Kate Winslet’s path to fame after Titanic wasn’t without its bumps. Sadly, the actor experienced something many women in Hollywood know all too well. In a new interview with The Guardian, Winslet recalls how she dealt with the constant criticism of her weight after Titanic became a phenomenon in the late 90s.
“It was almost laughable how shocking, how critical, how straight-up cruel tabloid journalists were to me,” she tells the outlet. “I was still figuring out who the hell I bloody well was! They would comment on my size, they’d estimate what I weighed, they’d print the supposed diet I was on. It was critical and horrible and so upsetting to read.”
Out of all the comments she received, there’s one she still remembers. The late Joan Rivers said, “If she just lost five pounds, Leo would’ve been able to fit on the raft.”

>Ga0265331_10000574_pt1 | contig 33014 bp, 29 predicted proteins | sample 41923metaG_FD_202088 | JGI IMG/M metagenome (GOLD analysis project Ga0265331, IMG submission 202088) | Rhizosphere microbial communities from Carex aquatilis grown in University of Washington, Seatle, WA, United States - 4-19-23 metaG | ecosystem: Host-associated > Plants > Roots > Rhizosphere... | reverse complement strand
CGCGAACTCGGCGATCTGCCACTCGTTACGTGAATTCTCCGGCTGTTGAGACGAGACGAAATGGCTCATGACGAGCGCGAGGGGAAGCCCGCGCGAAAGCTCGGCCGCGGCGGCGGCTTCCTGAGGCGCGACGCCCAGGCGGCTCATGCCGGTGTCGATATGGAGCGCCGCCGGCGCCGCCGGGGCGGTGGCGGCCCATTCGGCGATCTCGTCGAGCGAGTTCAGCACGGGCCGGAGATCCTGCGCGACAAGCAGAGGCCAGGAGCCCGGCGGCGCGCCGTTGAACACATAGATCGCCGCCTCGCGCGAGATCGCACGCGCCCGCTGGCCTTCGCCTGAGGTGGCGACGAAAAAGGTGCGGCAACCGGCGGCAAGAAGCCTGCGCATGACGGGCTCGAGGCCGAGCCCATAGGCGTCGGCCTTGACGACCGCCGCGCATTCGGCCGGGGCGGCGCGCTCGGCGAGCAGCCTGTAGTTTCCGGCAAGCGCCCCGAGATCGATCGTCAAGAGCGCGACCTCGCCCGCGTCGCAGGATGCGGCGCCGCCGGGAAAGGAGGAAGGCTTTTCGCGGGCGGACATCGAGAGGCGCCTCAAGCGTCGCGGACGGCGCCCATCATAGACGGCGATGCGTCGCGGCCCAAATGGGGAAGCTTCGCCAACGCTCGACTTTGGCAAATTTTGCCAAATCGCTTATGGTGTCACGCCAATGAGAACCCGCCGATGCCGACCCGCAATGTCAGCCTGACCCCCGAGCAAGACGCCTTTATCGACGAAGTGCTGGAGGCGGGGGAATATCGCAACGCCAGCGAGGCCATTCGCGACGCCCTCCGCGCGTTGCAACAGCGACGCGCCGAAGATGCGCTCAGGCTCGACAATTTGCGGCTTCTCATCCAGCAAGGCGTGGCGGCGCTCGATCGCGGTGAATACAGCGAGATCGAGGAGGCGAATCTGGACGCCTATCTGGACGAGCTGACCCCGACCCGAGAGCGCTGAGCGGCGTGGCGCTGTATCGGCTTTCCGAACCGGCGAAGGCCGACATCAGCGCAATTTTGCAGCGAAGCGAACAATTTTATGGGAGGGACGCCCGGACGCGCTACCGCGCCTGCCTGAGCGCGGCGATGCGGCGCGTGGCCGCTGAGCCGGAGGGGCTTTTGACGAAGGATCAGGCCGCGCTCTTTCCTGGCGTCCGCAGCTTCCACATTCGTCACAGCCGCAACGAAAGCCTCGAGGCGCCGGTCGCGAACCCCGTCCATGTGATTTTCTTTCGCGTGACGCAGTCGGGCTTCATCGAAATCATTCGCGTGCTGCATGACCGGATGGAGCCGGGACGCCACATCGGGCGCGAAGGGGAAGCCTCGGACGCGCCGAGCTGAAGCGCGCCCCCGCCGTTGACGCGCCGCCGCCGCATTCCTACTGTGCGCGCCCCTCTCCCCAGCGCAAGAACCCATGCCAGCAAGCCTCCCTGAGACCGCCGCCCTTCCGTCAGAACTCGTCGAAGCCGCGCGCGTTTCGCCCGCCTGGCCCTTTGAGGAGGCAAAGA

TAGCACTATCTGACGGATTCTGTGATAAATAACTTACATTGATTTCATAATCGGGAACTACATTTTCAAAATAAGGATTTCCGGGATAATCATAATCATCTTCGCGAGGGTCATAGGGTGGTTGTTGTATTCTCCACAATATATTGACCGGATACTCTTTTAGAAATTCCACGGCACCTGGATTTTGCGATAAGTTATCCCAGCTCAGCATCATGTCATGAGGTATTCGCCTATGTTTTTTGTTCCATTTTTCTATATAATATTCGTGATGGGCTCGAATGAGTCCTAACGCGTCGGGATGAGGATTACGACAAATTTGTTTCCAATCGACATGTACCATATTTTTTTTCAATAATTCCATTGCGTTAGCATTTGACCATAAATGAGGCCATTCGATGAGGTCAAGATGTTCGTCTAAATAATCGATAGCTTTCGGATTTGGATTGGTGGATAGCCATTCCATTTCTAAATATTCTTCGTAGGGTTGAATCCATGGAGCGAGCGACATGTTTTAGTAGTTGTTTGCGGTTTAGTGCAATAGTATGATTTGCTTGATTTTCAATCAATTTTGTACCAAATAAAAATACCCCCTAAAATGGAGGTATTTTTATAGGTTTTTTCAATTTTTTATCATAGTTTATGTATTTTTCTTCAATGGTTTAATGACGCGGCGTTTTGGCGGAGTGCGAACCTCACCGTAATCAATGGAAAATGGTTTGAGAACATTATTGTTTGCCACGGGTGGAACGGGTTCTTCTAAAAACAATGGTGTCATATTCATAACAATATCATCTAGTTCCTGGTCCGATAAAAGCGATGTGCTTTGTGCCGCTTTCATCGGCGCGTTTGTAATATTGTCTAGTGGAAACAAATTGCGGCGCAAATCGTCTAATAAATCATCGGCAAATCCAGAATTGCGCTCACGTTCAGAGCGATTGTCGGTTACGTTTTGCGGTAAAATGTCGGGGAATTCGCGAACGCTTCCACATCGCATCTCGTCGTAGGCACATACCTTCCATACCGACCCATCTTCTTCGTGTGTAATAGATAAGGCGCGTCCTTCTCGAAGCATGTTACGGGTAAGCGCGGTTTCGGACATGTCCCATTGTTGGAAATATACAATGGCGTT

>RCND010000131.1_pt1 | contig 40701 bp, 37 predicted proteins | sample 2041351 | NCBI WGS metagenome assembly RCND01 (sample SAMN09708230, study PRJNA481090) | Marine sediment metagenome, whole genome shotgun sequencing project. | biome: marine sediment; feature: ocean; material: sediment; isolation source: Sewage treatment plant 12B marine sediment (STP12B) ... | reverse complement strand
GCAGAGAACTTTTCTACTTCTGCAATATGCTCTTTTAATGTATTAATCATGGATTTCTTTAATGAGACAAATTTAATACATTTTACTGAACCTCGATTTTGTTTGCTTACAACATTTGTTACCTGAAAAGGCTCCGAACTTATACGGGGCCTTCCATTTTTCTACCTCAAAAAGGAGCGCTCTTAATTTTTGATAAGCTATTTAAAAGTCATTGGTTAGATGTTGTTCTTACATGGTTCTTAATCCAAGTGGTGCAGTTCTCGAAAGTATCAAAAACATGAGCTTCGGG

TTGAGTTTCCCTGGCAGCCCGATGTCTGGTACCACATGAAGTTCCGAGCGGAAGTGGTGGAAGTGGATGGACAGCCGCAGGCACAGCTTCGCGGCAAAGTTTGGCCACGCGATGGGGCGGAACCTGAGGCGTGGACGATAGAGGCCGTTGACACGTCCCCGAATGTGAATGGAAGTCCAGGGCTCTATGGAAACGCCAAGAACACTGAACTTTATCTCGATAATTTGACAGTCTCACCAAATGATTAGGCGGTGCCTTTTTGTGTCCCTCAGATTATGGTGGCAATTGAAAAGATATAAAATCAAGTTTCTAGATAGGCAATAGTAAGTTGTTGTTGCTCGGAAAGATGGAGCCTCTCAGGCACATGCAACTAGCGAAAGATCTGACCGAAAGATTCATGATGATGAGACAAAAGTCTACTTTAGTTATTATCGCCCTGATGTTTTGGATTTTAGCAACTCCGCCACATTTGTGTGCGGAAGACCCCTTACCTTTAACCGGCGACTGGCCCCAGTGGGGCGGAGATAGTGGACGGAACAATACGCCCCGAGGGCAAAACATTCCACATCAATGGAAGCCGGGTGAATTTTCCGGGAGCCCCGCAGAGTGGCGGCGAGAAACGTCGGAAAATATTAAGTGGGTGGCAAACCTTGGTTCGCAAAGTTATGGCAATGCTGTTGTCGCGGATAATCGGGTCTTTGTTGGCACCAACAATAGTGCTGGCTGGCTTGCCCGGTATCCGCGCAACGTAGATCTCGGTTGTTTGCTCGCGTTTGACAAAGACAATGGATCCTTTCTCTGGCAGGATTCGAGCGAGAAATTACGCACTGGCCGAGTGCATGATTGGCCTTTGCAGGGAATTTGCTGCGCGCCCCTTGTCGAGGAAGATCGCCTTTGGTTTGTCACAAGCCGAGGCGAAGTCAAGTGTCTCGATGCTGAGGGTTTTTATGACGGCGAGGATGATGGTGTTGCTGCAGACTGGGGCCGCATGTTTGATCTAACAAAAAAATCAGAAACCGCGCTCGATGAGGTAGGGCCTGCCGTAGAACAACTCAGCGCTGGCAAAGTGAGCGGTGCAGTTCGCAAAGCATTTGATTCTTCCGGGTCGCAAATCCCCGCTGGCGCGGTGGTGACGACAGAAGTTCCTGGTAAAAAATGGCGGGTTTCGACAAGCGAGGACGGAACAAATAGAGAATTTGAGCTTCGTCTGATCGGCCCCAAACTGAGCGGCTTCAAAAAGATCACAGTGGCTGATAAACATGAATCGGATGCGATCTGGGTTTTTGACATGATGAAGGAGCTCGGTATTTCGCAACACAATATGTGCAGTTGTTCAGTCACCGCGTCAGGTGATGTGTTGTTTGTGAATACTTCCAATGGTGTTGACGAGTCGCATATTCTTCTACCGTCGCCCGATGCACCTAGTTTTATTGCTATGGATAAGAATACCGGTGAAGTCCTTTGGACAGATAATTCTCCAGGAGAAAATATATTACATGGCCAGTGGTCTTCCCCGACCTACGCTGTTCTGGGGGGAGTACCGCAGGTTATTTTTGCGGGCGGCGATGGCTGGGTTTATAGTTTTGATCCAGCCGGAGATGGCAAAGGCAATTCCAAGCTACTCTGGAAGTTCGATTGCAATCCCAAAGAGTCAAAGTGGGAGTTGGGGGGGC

“In my 20s, people would talk about my weight a lot,” she says. “And I would be called to comment on my physical self. Well, then I got this label of being ballsy and outspoken. No, I was just defending myself.”
Kate Winslet was a teenager when she was cast as Rose in the blockbuster and award-winning Titanic. She notes that facing scrutiny in the U.K. made her nervous to continue her career in Hollywood. “I remember thinking, ‘God, if this is what they’re saying to me in England, then what will happen when I get there?’” she admits. “Also, it tampers with your evolving impression of what’s beautiful, you know? I did feel very on my own.”
Despite her negative experience with fame at a young age, she notes that witnessing the industry and media evolve is encouraging. Winslet says she’s “so moved by how different it is now.”
You can read her full Guardian interview here.